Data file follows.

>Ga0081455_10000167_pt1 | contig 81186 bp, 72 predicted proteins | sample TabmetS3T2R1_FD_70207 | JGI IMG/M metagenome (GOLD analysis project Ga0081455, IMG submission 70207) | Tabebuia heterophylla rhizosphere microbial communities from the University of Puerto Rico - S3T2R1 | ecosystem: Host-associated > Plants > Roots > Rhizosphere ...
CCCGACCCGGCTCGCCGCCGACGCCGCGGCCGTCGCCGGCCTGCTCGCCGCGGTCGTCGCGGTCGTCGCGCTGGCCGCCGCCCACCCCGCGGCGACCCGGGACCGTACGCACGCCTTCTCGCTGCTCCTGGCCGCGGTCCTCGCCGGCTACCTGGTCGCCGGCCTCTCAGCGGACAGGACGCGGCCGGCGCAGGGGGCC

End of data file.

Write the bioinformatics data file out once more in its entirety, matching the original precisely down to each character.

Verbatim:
>Ga0081455_10000167_pt1 | contig 81186 bp, 72 predicted proteins | sample TabmetS3T2R1_FD_70207 | JGI IMG/M metagenome (GOLD analysis project Ga0081455, IMG submission 70207) | Tabebuia heterophylla rhizosphere microbial communities from the University of Puerto Rico - S3T2R1 | ecosystem: Host-associated > Plants > Roots > Rhizosphere ...
CCCGACCCGGCTCGCCGCCGACGCCGCGGCCGTCGCCGGCCTGCTCGCCGCGGTCGTCGCGGTCGTCGCGCTGGCCGCCGCCCACCCCGCGGCGACCCGGGACCGTACGCACGCCTTCTCGCTGCTCCTGGCCGCGGTCCTCGCCGGCTACCTGGTCGCCGGCCTCTCAGCGGACAGGACGCGGCCGGCGCAGGGGGCC